Romance rubs off February's sales figures

The slowdown for Britain’s grocers is likely to set alarm bells ringing in the City

The “home and the heart” gave the high street a fillip last month, but it was not enough to prevent a positive start to the year for Britain’s retailers grinding to a halt. 

Shoppers splashed out on Valentine’s Day gifts, and kitted out their new homes with furniture, the British Retail Consortium (BRC) and KPMG’s data for February showed. However, across the high street, sales at stores open longer than a year grew just 0.1 per cent on last year – in contrast to January, in which sales rose by 2.6 per cent – while total sales grew 1.1 per cent. 

The food sector – in which the supermarket price war continues to stoke deflation and hamper revenue advances – held back retail sales growth, with store sales down 1.1 per cent, compared with 2.5 per cent for non-food products. 

The slowdown for Britain’s grocers is likely to set alarm bells ringing in the City as discounters Aldi and Lidl continue to put pressure on larger rivals including Tesco, Sainsbury’s and Morrisons (which posts its annual results on Thursday).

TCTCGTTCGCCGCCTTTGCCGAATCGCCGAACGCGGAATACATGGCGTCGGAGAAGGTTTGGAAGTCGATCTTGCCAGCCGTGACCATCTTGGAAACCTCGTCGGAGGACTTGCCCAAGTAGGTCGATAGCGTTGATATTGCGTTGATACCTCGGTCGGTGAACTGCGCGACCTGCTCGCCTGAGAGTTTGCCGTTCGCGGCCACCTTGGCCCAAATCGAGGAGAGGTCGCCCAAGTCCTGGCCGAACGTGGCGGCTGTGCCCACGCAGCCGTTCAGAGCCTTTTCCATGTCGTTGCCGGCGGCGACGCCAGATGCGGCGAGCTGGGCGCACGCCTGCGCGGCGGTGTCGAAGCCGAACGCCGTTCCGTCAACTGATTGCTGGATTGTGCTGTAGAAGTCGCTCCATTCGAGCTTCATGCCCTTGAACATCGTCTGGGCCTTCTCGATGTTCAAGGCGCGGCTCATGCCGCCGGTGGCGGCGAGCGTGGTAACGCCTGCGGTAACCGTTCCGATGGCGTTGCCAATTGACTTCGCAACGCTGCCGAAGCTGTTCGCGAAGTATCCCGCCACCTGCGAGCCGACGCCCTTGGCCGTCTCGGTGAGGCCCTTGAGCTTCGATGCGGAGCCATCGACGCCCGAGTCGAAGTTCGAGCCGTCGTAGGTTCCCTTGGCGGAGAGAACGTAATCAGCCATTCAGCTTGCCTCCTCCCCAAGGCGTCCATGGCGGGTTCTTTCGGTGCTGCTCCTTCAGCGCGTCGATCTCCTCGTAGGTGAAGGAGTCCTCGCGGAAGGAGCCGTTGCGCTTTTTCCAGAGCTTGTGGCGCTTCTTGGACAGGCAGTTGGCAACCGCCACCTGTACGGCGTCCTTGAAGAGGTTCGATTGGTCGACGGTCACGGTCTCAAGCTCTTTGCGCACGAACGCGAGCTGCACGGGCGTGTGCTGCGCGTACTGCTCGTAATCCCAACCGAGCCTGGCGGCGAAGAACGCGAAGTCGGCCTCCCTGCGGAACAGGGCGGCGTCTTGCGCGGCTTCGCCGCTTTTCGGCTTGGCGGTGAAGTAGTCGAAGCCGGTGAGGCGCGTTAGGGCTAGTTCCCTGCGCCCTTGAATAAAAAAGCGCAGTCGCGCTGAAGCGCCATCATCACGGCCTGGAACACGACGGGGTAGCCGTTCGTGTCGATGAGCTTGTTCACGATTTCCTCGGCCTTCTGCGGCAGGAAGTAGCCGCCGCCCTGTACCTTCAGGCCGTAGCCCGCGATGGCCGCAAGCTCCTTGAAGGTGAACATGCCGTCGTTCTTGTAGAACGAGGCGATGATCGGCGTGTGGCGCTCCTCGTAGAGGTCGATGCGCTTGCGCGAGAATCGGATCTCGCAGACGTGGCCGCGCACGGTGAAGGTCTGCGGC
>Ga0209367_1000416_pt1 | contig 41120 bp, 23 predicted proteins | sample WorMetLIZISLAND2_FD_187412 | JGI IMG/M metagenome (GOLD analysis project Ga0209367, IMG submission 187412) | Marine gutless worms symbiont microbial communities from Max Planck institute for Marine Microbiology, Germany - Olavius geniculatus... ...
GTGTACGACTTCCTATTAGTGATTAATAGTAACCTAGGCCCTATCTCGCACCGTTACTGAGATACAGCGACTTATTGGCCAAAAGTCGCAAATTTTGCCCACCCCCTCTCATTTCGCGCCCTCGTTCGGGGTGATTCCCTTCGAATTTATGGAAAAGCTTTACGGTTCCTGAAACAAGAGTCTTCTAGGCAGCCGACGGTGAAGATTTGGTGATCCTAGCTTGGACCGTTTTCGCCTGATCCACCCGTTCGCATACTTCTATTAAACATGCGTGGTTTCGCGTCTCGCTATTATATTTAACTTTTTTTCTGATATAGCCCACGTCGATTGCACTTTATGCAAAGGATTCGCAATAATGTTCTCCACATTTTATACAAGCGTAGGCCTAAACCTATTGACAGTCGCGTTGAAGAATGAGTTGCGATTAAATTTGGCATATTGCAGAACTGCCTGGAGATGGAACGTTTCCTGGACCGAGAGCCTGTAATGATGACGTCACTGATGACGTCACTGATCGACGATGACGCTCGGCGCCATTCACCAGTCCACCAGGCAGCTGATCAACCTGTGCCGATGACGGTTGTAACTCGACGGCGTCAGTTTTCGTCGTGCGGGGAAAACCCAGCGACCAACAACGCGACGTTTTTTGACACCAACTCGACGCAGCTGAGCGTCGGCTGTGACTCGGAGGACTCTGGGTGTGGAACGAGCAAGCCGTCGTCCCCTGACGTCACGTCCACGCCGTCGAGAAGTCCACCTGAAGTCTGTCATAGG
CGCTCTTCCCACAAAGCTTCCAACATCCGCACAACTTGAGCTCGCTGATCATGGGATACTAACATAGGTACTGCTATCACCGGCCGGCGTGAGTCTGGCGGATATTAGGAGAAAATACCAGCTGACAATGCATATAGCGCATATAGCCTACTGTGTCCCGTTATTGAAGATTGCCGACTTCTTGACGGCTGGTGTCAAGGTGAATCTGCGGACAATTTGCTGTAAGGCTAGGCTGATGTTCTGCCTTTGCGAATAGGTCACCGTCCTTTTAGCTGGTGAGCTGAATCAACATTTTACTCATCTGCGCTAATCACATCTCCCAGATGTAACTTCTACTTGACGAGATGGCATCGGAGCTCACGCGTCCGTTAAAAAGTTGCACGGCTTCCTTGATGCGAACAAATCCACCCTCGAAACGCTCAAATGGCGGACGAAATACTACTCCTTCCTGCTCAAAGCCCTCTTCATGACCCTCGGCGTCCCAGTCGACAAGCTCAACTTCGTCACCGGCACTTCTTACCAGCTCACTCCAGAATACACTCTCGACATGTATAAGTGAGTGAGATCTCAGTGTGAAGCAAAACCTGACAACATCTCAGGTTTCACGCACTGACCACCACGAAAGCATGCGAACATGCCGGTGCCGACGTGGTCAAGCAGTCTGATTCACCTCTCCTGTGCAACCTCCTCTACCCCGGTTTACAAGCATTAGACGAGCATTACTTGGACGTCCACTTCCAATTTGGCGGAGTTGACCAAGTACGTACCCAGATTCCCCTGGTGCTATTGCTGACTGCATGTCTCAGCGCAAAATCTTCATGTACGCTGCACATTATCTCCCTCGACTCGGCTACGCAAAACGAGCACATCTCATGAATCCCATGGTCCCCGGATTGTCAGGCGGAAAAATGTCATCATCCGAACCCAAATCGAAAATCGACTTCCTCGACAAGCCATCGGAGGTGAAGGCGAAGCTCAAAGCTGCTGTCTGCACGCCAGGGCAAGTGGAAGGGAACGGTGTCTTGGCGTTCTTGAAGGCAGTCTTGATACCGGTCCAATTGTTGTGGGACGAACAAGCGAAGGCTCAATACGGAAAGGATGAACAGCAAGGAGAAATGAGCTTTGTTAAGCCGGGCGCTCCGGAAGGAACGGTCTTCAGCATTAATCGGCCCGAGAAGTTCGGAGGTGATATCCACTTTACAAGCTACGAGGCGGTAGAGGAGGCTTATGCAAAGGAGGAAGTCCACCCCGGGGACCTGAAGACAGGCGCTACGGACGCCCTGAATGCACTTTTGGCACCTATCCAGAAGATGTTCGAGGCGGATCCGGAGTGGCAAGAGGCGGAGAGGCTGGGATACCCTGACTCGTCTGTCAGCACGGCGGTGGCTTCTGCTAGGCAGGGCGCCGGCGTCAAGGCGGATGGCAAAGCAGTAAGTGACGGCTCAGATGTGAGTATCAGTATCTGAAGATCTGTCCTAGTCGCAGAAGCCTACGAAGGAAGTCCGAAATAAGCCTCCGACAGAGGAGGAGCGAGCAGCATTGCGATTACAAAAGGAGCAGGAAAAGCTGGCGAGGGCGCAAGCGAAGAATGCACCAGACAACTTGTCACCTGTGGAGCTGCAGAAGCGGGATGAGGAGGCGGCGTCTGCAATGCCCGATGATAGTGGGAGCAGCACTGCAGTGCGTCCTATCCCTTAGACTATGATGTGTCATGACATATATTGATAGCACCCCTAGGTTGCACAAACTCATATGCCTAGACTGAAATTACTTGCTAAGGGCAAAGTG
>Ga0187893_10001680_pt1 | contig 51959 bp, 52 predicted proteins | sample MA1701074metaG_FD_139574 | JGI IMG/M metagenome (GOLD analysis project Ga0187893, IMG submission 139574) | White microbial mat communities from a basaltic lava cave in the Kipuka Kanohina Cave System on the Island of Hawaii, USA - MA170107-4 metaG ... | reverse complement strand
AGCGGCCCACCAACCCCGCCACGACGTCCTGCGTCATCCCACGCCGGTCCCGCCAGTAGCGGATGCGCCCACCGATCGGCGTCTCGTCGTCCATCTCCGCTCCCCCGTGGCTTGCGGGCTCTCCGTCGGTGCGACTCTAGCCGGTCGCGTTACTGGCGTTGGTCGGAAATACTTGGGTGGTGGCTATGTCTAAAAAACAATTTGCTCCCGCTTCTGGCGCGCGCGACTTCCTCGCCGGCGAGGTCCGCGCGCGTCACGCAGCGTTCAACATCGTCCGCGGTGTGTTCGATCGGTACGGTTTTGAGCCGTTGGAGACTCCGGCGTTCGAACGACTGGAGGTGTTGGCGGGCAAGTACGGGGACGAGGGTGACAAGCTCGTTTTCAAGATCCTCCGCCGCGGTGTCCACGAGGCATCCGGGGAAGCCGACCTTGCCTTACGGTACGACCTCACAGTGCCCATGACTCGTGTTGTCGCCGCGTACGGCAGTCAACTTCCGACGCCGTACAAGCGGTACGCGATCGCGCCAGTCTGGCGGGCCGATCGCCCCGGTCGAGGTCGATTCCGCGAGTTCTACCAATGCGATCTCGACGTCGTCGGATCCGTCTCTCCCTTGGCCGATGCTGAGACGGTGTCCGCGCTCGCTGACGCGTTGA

The BRC said a “buoyant” housing market had helped drive furniture and home accessories sales and this trend continued online, with non-food sales up 10.7 per cent. Jewellers saw sales sparkle as romantics put their wallets were their hearts were, but the wider fashion sector struggled.

David McCorquodale, KPMG’s head of retail, said: “The home and the heart drove February’s sales growth as home improvement and Valentine’s Day campaigns brought their rewards. Furniture was once again the strongest category, helped by a buoyant housing market and promotional activity by retailers in the sector.  

“Unfortunately the Valentine’s effect did not rub off on food and drink sales, which declined for the second month of the year.”

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